News

Chinese Fines for Environmental Violations up 48% Jan-Oct of 2017

In an article written by David Stanway; edited by Richard Pullin for Reuters

 From January through October of 2017, Chinese firms accused of violating environmental regulations paid fines totaling 1.02 billion yuan. That’s up 48% from last year. As part of a campaign to protect the environment, China has promised zero tolerance for firms guilty of offences such as illegally dumping waste, exceeding mandatory emissions caps or tampering with monitoring equipment.
The Ministry of Environmental Protection (MEP) said in a notice on Wednesday that 32,227 cases had been handled in the first 10 months of the year, more than double last year. The number of “administrative detentions”, where an official or executive is detained for continuing to violate regulations, jumped 161 percent to 7,093 cases.
With enforcement long seen as a weak link, the government has been at pains to show it is beefing up its supervision and punishment capabilities, and it has established task forces and real-time monitoring systems to help crack down on polluters.
This has been a driver of supply shortages coming from China as plants shutdown to make changes to production processes so they can meet environmental regulations.
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Dynatemp Submits Comments to CARB Regarding HFC Bans

Recently, Dynatemp International sent comments to CARB, the California Air Resources Board, regarding the news of enhancements and updates to the Assembly Bill No. 32. “Global Warming Solutions Act of 2006” and also Senate Bill 1383.

Our main points are numbered below:

1.)  No state regulation should supersede proposed Kigali amendment or SNAP’s authority.  It creates a fractured regulatory environment for industry.  We prefer a reserved regulatory environment which defers to global preferences first.

2.)  The use of incentives will have a stronger realization to reduction of high-GWP use because it will encourage reclamation and recycling.  We do not support any sales ban.

3.)  Codes and standards need to be in place first before a sales ban, not the other way around.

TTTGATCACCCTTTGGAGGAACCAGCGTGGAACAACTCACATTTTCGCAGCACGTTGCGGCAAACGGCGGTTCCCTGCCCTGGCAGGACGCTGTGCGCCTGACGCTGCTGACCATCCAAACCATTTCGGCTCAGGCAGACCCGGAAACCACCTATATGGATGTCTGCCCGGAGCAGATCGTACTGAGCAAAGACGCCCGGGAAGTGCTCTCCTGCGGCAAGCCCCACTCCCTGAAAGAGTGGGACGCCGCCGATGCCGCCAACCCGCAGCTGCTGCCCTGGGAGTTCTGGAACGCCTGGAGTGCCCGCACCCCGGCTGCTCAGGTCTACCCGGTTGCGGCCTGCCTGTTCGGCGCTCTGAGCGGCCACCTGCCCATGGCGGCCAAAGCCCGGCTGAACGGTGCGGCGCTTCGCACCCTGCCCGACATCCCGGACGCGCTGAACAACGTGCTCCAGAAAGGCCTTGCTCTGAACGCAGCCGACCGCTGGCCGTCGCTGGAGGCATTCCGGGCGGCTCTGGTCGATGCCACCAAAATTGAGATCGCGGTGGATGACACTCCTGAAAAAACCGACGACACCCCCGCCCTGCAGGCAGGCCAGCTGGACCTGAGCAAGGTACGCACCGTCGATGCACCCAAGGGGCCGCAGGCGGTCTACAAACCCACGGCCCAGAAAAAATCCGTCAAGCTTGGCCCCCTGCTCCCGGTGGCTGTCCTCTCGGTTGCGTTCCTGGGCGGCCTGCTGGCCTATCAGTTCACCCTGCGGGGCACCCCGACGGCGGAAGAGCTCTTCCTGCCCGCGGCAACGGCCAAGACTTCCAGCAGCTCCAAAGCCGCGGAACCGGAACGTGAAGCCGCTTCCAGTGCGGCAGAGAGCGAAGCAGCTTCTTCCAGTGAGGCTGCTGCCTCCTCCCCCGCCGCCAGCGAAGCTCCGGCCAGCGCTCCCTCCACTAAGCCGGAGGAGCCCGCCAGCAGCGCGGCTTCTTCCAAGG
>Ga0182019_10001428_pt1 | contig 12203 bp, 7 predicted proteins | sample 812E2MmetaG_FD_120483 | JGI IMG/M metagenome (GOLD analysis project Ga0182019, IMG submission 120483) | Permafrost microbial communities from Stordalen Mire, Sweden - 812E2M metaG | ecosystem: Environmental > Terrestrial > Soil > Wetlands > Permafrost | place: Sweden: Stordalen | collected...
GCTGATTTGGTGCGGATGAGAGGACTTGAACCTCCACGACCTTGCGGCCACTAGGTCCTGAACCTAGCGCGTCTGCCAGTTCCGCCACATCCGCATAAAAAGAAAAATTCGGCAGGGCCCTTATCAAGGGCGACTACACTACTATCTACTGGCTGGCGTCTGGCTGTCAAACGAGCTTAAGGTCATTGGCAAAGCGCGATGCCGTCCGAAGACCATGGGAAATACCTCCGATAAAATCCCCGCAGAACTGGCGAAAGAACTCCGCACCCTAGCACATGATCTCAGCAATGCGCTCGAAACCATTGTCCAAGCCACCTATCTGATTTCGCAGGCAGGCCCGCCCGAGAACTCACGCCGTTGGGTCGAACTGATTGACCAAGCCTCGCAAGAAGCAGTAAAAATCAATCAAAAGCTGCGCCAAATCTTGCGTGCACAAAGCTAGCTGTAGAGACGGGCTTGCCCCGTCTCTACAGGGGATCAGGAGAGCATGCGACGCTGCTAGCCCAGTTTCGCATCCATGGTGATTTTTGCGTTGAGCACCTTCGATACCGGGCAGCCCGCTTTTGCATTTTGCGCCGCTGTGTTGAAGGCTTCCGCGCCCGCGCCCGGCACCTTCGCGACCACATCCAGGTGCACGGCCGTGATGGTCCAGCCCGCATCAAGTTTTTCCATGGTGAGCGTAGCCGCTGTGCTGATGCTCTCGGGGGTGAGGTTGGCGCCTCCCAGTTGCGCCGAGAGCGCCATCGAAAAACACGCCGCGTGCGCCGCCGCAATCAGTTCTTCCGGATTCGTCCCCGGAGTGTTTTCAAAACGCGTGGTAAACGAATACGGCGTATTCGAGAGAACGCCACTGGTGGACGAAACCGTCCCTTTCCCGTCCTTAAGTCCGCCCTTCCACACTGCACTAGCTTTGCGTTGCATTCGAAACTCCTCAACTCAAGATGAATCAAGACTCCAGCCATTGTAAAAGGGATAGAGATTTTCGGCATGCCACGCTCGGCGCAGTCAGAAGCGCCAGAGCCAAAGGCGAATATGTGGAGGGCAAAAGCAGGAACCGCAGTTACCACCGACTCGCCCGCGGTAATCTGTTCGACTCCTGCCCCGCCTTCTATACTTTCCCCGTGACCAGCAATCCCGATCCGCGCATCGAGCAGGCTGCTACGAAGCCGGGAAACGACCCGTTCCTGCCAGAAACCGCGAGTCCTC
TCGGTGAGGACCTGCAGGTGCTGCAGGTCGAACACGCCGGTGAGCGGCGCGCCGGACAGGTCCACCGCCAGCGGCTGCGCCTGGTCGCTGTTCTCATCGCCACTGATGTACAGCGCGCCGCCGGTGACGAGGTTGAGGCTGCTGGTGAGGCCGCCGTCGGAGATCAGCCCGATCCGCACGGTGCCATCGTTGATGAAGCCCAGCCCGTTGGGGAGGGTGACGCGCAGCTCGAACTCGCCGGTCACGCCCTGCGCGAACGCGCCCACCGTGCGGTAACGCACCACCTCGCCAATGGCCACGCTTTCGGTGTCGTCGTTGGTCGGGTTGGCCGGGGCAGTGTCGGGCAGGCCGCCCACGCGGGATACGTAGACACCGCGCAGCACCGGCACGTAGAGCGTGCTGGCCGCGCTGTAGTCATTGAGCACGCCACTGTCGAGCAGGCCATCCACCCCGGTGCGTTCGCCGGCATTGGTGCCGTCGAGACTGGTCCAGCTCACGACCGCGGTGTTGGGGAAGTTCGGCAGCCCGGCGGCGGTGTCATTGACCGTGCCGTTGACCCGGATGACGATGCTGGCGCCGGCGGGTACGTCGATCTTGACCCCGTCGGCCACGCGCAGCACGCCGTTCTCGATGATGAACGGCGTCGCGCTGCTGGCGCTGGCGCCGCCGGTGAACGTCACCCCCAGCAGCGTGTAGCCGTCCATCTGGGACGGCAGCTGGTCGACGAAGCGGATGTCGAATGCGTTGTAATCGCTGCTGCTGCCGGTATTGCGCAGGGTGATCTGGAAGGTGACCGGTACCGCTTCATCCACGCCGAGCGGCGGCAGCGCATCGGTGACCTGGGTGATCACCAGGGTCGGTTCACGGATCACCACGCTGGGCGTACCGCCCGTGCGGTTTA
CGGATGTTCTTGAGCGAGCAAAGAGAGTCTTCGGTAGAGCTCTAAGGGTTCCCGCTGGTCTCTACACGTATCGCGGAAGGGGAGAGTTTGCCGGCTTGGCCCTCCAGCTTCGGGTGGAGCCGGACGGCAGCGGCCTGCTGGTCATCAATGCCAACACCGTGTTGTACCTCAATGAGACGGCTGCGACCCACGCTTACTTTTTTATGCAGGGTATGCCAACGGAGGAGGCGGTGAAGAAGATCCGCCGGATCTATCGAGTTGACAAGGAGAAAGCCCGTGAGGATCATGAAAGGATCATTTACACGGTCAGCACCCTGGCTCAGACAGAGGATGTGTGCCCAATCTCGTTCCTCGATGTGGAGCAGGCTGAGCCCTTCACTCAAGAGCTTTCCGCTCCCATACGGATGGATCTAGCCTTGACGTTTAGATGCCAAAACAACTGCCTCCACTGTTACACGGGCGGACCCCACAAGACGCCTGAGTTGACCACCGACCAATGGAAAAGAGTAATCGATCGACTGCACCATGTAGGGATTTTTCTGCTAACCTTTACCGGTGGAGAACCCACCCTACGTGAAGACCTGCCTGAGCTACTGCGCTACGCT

To see full letter, click here. 

Beginning 1/1/18 Changes Come Regarding Section 608

There are many changes coming starting January 1, 2018 regarding Section 608 of the Clean Air Act. Some of the top changes are listed below:

1. You must be a Section 608 certified technician to purchase HFC refrigerant.

2. Refrigerant distributors may only sell HFC refrigerants to certified technicians and must maintain records for those sales.

3. You must be a Section 608 certified technician to open HFC appliances.

 4. Certifying organizations must post a list of new technicians certified after 1/1/17 (Starting 1/1/18).
To read all changes, Click Here. 

The Kigali Amendment Met it’s 20-country Ratification Threshold

In an article written by, Andrew Williams, of R744.com 

The Kigali Amendment to the Montreal Protocol on phasing down HFCs will enter into force on 1 January 2019 after surpassing the required ratification threshold.

The Kigali Amendment to the Montreal Protocol, a landmark international agreement to phase down the production and use of HFCs, is poised to enter into force after it was ratified by Sweden and Trinidad & Tobago yesterday. That meets the threshold for the treaty to come into effect on the earliest possible date: 1 January 2019.

The Kigali deal stipulated that the treaty would enter into force on 1 January 2019 provided it had been ratified by at least 20 parties to the Montreal Protocol. Sweden and Trinidad & Tobago bring the deal over that threshold following formal ratification by six other countries earlier this week: Finland, the Lao People’s Democratic Republic (Laos), Luxembourg, the Maldives, Slovakia and the United Kingdom. Canada ratified the Kigali Amendment on 3 November.

To read the full article, Click Here.